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NATO chief Jens Stoltenberg has signaled unity in support of Afghanistan amid a deteriorating security situation, suggesting president-elect Donald Trump should continue the U.S's partnership with Afghanistan.

NATO Chief Suggests Trump Will Continue Afghan Partnership


He said Afghanistan was still a priority for the alliance.

“As I said we will have a summit next year here in Brussels and I am looking forward to meet the new president (elect) Donald Trump here to discuss a wide range of issues. I guess we will have ample opportunities to discuss Afghanistan which is NATO’s biggest military operation; we have been there for many many years,” he said.

Foreign ministers from NATO member nations gathered in Brussels on Monday where they discussed a number of wide-ranging issues pertaining to the alliance-member nations with consideration given to the situation in Afghanistan, the war against Daesh and NATO’s future relations with the United States.

Addressing a news conference in Brussels on Monday, Stoltenberg stressed the need for continued cooperation with the Afghan security forces in their campaign against terrorists.

“I would like to commend the Afghan security forces for the courage and professionalism they have shown, and we have to remember that since 2015 they have been in full responsibility for the security in Afghanistan themselves. NATO has ended combat operations, what we do now is to help to support, train and advise the Afghan forces, but they are in the frontline, they are responsible for the security in their own country. And it is quite impressive that together we have been able to build an Afghan national army and security forces around 350,000 troops and security personnel and they have been able to take over their own responsibility, and I think that is the biggest success of NATO in Afghanistan.” he said.

Stoltenberg hailed the efforts made by the Afghan forces, but expressed concerns over the fragile security situation.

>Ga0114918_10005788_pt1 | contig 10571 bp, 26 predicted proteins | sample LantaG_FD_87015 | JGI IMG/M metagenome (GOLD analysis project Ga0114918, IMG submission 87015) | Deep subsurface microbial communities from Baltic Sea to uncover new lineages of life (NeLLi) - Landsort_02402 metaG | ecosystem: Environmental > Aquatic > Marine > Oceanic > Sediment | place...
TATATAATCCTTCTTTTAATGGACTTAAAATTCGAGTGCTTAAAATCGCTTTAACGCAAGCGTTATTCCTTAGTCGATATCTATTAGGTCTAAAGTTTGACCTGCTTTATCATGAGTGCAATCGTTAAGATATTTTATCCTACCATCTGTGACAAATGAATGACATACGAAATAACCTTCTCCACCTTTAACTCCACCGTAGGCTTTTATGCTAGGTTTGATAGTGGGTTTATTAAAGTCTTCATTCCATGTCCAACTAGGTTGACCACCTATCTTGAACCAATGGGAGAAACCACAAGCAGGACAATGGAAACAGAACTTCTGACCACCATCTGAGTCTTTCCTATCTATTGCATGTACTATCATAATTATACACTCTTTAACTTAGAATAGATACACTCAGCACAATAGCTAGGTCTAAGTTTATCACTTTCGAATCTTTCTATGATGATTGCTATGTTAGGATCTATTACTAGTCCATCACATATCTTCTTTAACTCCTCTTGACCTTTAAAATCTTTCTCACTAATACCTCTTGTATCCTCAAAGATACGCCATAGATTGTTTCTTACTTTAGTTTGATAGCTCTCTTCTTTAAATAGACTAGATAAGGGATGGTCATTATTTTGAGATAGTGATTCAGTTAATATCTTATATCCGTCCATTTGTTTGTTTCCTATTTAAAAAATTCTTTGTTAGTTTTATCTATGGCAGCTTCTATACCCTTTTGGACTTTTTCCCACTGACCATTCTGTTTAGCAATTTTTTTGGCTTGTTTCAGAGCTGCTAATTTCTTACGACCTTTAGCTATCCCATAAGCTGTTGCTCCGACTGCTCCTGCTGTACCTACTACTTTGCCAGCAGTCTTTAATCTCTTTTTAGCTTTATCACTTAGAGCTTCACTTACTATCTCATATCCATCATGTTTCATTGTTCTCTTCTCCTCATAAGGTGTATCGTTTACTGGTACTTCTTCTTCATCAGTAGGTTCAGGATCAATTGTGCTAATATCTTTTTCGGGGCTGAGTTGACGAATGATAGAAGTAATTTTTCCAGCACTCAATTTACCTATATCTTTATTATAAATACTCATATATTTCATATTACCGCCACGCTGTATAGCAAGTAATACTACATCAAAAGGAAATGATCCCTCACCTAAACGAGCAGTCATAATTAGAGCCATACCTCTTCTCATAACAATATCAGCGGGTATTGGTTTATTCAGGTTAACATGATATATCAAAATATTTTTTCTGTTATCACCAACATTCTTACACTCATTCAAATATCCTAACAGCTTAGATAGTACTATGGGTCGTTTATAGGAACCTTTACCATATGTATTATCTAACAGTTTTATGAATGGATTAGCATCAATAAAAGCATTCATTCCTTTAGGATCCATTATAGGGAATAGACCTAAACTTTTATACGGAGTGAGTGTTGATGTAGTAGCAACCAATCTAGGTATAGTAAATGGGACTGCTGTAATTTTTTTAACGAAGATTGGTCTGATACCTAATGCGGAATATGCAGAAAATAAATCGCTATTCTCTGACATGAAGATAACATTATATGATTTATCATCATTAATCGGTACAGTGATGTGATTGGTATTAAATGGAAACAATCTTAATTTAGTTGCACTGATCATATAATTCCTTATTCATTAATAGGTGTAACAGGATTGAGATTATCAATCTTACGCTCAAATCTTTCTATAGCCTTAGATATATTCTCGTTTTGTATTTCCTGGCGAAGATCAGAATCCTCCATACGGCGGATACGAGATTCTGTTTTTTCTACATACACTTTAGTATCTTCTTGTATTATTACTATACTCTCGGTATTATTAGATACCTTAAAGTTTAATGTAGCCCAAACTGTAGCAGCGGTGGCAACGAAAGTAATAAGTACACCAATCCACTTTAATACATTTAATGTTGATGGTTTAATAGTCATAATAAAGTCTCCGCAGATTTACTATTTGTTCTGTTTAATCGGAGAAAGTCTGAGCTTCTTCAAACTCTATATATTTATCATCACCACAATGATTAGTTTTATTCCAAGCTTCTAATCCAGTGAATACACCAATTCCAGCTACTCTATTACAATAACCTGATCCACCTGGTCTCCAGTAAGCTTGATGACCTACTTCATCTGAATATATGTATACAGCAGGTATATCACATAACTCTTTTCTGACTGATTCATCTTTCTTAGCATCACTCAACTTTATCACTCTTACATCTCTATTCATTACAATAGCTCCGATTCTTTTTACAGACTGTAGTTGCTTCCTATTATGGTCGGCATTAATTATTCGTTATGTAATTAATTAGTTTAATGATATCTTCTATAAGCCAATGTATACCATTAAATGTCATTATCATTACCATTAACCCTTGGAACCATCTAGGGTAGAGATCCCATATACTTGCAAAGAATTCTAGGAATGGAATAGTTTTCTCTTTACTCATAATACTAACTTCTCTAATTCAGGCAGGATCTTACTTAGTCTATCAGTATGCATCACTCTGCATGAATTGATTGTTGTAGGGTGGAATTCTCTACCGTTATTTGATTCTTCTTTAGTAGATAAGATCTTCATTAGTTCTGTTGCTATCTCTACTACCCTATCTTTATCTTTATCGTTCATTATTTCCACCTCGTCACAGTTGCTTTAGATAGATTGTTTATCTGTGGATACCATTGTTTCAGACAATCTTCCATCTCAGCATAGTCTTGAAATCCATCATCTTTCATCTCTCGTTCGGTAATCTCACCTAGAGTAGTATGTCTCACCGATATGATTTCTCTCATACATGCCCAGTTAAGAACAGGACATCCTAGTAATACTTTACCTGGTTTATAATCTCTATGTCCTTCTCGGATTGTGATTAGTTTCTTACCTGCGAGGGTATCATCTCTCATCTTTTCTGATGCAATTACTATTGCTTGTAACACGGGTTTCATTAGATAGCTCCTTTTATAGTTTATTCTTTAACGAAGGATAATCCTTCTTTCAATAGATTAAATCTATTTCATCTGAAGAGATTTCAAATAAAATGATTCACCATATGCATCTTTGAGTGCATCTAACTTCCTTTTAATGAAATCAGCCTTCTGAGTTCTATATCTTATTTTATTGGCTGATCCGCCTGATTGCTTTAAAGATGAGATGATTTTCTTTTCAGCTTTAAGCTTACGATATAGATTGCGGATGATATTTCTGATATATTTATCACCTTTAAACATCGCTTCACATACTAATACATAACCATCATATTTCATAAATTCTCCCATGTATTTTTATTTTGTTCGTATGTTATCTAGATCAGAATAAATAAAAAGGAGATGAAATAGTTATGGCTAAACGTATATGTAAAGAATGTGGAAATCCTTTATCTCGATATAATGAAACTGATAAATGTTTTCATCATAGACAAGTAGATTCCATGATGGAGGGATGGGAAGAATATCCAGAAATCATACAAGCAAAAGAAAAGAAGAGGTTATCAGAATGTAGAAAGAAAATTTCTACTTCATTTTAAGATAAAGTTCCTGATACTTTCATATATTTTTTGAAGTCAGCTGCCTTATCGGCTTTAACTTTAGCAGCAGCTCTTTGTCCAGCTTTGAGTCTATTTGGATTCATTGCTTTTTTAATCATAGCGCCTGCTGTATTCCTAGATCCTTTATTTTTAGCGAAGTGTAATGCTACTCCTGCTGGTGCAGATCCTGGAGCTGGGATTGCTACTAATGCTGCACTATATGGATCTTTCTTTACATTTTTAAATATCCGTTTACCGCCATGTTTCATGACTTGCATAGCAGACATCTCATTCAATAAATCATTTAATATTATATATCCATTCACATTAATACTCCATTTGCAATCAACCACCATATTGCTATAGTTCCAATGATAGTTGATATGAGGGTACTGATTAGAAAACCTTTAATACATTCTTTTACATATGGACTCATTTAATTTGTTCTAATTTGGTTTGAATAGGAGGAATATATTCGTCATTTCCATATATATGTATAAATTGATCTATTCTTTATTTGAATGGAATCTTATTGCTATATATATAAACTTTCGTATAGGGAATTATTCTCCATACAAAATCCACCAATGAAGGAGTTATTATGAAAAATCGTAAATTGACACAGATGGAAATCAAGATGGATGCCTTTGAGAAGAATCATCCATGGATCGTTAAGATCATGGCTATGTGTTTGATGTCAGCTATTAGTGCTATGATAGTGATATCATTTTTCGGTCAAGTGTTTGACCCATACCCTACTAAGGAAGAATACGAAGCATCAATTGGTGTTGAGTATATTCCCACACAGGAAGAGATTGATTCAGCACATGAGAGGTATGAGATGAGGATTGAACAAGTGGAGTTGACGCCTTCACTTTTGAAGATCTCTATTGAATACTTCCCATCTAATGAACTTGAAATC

“Some weeks ago I attended the Brussels conference where the international community decided to continue to fund Afghanistan with development aid, but also support for the armed forces and police,” he added.

“We also knew that violence will continue and that we will continue to face attacks from the Taliban and terrorist groups,” he said.

There are indications that the U.S forces in Afghanistan are once again getting involved in the war. But the UN has expressed concerns over a possible violation of the law of war by these forces.

Some Western and U.S officials have said that relations between the U.S and the UN soured over restrictions limiting access of UN institutions to gathering information regarding the U.S army’s activities in Afghanistan.

“America with consideration of its financial cooperation to the UN has always tried to encroach on the UN’s affairs, but it will be a good move for international institutions to be aware of what is going on in which area and to find the main reasons for civilian casualties in the country,” said MP Assadullah Saadati.

“We always saw that the United States kept its military information secret in Afghanistan, Syria and Iraq and some other parts of the world. Now that the UN is willing to get access to this information, it would be a positive approach for all institutions and countries involved in Afghan affairs to reach a consensus to detect the main roots of problems,” said political analyst Toofan Waziri.

The recent U.S drone strike on eastern Afghanistan, the attack by the U.S forces on the MSF hospital in Kunduz which killed 40 civilians last year and the latest attack by the U.S forces on Buz-e-Qandahari area of Kunduz city which killed more than 30 people is said to be the main reason for the differences between international organizations and the U.S forces.

About Sajadullah Safi

Afghan Military Officer and Afghan Web Designer + Freelancer

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